The defining moment of Milošević’s turn from anything approaching socialism to full-blown nationalism came after his visit to Kosovo in 1989 and his declaration in his Gazimistan speech that the Serbs must redeem their defeat at the Battle of Kosovo in 1389. This defining moment 600 years in the past functioned, according to some analysts, as the ‘chosen trauma’ of the Serbs under Milošević, and it positioned them as victims with a mission to overturn the oppression to which they had been subjected. It is a victim motif that recurs in Serbia today whenever the question of self-determination of Kosovo is raised; the spectre is raised that the Kosovans really want to take a third of Serbian territory, that there must be limits to self-determination because the Kosovans will not limit themselves to their own territory (and, alongside that argument, there is often the claim that the Kosovan territory is itself actually always already Serb). This is the soil into which are planted ridiculous stereotypes about the ‘Serbian mentality’ that some of the nationalist locals wallow in, rehearsed in many books for sale in the bookshops.

As Goran Musić points out in his 2016 study (published in Serbian and English by the Rosa Luxemburg Stiftung) ‘Serbia’s Working Class in Transition 1988-2013’, there was a deadly oscillation between two different ideological strategies employed by Milošević. On the one hand, the regime, even before its disintegration in the 1980s, based its rule on the workplace units, the ‘Basic Organisations of Associated Labour’, and this economic decentralisation effectively incited competition between different enterprises (and between industrially stronger and weaker parts of the republic which eventually became configured around specific local nationalist agendas). The nomenclature positioned itself, Musić argues, as a kind of ‘social glue’, and in this way the regime was able to define the class interests of the Yugoslav working class as national interests. At one moment there was a call for pro-market initiatives which set different groups of workers against each other, and at the next there were attempts to define what counted as ‘working class’ around society as a whole.

This oscillation and contradiction between competitive local enterprise as the basis of working-class identity and a general overarching definition of shared national identity – the shared overall project of self-management socialism – came to a head in the 1980s when the economic crisis was addressed primarily through pro-market initiatives which did explicitly set the different republics against each other and which led Serbia to define itself not only as the central guiding state apparatus but also against Croatia, Macedonia and Slovenia (which was being levered out of the SFRY through German capital investment). Musić argues that this then led to the Serbian nation emerging as the key ideological motif and strategic centre-piece for guaranteeing the power of the bureaucracy under Milošević: ‘By placing it in the role of victim of imperialism and bureaucratic machinations, the Serbian nation as a whole was assigned with attributes once reserved for the proletariat. In official language, the term ‘working class’ was starting to be used interchangeably with the term ‘Serbian people’, only to be completely overtaken by it a few years later on’.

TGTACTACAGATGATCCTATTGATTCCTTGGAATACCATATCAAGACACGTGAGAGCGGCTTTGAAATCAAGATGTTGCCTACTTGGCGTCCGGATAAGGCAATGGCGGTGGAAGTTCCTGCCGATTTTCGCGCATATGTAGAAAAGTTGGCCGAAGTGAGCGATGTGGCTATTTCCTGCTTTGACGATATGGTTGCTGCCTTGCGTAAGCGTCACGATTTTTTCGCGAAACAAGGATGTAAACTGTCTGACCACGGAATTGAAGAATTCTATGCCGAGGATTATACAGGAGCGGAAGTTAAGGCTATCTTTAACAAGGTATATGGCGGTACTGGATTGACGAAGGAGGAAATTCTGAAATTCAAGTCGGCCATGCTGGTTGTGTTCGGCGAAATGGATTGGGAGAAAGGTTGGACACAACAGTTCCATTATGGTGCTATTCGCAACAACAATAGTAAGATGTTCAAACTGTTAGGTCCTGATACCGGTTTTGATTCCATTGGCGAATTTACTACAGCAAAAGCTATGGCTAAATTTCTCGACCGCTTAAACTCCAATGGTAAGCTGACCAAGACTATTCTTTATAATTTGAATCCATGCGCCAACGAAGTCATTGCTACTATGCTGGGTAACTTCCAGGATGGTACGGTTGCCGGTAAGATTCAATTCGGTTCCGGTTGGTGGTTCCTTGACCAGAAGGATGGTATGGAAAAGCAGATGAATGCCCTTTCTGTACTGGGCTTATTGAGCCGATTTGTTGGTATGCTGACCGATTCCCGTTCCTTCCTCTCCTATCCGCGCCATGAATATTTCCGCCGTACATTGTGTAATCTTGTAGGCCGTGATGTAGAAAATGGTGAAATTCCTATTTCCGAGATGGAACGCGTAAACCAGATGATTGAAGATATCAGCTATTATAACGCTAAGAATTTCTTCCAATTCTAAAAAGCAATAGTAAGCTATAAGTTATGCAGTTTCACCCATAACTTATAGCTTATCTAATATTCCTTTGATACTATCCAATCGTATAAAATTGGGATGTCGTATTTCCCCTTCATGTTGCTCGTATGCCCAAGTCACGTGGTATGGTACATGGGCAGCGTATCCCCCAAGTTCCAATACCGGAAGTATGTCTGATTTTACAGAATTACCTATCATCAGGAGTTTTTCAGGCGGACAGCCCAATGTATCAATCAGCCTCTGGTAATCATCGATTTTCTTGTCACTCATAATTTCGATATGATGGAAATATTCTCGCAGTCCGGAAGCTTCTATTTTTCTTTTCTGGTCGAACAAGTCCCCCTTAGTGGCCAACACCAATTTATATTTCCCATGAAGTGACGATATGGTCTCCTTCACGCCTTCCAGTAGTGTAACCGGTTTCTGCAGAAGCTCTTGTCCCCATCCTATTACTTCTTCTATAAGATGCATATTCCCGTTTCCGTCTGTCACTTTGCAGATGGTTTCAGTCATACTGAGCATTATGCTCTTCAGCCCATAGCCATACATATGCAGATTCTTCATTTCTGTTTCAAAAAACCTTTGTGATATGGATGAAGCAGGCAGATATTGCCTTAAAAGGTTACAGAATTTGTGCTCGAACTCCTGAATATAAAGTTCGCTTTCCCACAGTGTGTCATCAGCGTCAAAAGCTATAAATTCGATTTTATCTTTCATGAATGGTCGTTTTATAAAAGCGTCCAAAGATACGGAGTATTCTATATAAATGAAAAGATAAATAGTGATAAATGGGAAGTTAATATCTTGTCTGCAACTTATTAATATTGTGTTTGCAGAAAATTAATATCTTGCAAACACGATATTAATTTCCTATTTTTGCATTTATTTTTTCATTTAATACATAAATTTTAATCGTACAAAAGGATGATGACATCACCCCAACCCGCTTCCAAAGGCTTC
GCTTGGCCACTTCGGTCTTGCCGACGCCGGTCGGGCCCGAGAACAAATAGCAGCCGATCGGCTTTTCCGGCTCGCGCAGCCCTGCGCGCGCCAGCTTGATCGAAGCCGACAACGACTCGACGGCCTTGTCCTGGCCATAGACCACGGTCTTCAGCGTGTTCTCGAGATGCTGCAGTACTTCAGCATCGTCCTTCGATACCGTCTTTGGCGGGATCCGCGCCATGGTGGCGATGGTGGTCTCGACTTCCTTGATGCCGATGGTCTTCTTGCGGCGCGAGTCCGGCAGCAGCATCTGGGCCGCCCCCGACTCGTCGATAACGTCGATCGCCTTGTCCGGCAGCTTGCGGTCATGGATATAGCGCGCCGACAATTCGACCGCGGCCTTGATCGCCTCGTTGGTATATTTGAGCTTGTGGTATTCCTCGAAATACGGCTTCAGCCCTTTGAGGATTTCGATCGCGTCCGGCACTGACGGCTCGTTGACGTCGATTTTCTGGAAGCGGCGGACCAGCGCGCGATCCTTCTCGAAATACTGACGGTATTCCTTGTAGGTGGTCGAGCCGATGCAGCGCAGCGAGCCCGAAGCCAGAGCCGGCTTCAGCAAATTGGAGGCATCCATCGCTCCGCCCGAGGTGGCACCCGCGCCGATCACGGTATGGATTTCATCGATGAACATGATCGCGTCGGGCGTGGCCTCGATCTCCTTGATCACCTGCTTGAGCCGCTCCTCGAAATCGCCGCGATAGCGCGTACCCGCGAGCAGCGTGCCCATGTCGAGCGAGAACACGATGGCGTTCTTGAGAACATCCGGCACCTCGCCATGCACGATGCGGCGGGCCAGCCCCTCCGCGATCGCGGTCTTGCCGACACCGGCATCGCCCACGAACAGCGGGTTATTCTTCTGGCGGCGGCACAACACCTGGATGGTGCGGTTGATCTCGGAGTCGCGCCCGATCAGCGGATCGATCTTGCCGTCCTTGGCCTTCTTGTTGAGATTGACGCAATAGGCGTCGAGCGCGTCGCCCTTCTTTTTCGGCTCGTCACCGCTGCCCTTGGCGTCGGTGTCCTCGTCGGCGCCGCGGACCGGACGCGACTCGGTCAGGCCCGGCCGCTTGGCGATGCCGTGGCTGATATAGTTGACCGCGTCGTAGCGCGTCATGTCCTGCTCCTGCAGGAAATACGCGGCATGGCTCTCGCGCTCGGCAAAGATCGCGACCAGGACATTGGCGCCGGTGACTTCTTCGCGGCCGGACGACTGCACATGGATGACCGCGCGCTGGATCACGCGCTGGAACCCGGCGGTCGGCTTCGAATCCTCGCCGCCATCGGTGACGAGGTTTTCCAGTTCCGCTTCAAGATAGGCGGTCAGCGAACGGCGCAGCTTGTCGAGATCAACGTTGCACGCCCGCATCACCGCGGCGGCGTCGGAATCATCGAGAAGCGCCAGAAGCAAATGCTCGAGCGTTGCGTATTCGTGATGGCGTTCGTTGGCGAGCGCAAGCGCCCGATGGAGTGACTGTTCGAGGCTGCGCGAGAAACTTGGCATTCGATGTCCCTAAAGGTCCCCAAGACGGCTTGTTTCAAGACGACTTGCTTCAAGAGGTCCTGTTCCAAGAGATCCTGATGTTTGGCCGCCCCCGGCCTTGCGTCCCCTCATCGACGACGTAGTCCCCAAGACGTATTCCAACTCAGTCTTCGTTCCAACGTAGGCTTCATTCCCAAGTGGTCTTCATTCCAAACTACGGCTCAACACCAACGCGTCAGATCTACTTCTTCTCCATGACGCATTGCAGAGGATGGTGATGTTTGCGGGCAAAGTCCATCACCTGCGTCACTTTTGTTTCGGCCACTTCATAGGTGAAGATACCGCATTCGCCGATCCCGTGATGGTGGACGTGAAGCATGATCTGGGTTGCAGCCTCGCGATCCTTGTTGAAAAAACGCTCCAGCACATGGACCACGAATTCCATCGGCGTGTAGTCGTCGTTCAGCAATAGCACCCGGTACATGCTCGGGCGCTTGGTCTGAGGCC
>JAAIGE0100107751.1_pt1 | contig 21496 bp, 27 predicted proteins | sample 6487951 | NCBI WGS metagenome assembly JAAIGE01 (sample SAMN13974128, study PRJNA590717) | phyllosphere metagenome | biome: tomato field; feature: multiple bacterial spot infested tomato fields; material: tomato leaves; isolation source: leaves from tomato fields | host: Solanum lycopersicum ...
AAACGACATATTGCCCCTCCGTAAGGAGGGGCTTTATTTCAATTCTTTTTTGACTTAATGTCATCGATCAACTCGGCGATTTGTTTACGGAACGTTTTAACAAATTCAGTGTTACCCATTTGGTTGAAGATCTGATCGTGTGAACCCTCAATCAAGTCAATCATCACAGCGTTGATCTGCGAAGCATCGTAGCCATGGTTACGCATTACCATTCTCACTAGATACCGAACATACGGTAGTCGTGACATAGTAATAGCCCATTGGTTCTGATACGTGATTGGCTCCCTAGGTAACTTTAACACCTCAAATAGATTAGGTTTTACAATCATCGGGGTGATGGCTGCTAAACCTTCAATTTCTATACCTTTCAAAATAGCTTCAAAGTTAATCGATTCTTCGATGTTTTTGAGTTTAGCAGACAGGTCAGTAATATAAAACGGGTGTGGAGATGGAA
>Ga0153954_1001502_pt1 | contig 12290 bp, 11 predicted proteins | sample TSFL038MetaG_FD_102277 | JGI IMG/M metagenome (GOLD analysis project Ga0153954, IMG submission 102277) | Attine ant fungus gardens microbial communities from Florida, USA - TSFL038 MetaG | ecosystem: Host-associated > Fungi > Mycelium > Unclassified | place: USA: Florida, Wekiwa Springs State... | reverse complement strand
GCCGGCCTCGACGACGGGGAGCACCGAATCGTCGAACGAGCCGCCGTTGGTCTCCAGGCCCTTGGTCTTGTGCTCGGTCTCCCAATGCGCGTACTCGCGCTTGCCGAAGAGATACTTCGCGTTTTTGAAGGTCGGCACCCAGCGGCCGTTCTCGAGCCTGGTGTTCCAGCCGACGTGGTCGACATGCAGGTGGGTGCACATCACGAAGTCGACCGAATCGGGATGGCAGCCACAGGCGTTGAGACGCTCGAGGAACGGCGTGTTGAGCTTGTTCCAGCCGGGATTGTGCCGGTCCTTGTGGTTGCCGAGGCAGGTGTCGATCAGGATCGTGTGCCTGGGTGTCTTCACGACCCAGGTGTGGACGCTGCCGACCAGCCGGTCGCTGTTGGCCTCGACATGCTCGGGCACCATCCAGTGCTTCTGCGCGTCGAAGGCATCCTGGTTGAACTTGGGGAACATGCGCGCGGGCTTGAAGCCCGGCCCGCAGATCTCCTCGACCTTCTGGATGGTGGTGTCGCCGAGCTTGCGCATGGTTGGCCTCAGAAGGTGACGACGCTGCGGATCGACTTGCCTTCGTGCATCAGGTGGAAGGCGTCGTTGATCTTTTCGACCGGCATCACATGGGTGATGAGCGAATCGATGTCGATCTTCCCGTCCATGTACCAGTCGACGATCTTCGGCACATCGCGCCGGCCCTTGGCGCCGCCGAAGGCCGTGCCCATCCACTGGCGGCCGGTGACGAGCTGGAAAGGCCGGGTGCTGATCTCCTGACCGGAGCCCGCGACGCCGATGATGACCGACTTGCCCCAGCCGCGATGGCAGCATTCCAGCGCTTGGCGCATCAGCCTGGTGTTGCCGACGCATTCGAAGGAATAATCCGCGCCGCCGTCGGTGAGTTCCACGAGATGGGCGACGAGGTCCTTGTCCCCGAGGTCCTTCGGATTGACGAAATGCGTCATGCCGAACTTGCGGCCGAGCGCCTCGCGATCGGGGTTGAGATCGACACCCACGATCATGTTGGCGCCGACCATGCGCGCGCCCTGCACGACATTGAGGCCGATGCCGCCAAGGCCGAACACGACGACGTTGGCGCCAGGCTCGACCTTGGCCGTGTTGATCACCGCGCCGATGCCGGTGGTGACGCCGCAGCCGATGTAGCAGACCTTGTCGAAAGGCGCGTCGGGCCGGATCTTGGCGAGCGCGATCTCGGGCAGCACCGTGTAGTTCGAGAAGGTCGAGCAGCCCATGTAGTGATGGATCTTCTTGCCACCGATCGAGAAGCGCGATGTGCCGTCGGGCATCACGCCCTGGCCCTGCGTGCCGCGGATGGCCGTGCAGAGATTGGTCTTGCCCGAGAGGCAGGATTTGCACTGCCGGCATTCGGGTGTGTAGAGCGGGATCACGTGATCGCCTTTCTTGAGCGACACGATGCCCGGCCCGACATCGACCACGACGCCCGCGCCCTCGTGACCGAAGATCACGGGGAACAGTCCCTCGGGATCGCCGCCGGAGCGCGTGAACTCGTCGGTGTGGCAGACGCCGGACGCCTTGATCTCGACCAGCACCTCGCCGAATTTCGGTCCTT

This is, indeed, one of the fruits of ‘socialism in one country’ into which is stirred the poison of victimhood and corresponding search for malevolent external forces who might be blamed for Serbia’s predicament. Musić describes the spate of factory protests and even occupations that were tangled with the privatisation process through which members of the apparatus were able to transfer ownership into their own hands, tangled with that process but unable to defeat it.